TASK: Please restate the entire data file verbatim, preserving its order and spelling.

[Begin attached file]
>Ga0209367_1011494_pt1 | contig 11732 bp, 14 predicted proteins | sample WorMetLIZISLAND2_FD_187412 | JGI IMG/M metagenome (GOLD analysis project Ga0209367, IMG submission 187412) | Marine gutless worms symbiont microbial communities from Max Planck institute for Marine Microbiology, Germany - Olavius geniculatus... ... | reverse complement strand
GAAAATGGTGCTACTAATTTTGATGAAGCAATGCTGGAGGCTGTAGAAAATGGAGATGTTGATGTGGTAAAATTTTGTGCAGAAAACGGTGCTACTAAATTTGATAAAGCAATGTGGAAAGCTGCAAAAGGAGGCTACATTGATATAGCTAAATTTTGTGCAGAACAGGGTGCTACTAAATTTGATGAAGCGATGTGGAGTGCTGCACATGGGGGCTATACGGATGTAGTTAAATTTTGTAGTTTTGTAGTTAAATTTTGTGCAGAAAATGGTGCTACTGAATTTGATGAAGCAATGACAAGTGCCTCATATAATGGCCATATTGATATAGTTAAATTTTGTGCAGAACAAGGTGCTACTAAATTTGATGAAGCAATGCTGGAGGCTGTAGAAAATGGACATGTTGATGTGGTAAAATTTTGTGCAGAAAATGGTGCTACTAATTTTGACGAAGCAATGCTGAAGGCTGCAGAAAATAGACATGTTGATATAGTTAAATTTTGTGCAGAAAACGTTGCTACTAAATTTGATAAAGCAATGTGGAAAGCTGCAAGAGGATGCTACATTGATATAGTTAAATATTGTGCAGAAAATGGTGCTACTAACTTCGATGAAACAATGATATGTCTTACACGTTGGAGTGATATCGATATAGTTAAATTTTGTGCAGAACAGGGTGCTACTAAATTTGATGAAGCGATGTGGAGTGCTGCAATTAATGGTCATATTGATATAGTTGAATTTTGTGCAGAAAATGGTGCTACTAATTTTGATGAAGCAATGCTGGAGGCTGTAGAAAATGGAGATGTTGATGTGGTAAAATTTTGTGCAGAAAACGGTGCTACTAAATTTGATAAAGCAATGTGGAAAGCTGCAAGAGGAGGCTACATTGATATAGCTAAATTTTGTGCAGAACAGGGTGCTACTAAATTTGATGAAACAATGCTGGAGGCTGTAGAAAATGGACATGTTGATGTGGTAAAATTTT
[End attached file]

>Ga0209367_1011494_pt1 | contig 11732 bp, 14 predicted proteins | sample WorMetLIZISLAND2_FD_187412 | JGI IMG/M metagenome (GOLD analysis project Ga0209367, IMG submission 187412) | Marine gutless worms symbiont microbial communities from Max Planck institute for Marine Microbiology, Germany - Olavius geniculatus... ... | reverse complement strand
GAAAATGGTGCTACTAATTTTGATGAAGCAATGCTGGAGGCTGTAGAAAATGGAGATGTTGATGTGGTAAAATTTTGTGCAGAAAACGGTGCTACTAAATTTGATAAAGCAATGTGGAAAGCTGCAAAAGGAGGCTACATTGATATAGCTAAATTTTGTGCAGAACAGGGTGCTACTAAATTTGATGAAGCGATGTGGAGTGCTGCACATGGGGGCTATACGGATGTAGTTAAATTTTGTAGTTTTGTAGTTAAATTTTGTGCAGAAAATGGTGCTACTGAATTTGATGAAGCAATGACAAGTGCCTCATATAATGGCCATATTGATATAGTTAAATTTTGTGCAGAACAAGGTGCTACTAAATTTGATGAAGCAATGCTGGAGGCTGTAGAAAATGGACATGTTGATGTGGTAAAATTTTGTGCAGAAAATGGTGCTACTAATTTTGACGAAGCAATGCTGAAGGCTGCAGAAAATAGACATGTTGATATAGTTAAATTTTGTGCAGAAAACGTTGCTACTAAATTTGATAAAGCAATGTGGAAAGCTGCAAGAGGATGCTACATTGATATAGTTAAATATTGTGCAGAAAATGGTGCTACTAACTTCGATGAAACAATGATATGTCTTACACGTTGGAGTGATATCGATATAGTTAAATTTTGTGCAGAACAGGGTGCTACTAAATTTGATGAAGCGATGTGGAGTGCTGCAATTAATGGTCATATTGATATAGTTGAATTTTGTGCAGAAAATGGTGCTACTAATTTTGATGAAGCAATGCTGGAGGCTGTAGAAAATGGAGATGTTGATGTGGTAAAATTTTGTGCAGAAAACGGTGCTACTAAATTTGATAAAGCAATGTGGAAAGCTGCAAGAGGAGGCTACATTGATATAGCTAAATTTTGTGCAGAACAGGGTGCTACTAAATTTGATGAAACAATGCTGGAGGCTGTAGAAAATGGACATGTTGATGTGGTAAAATTTT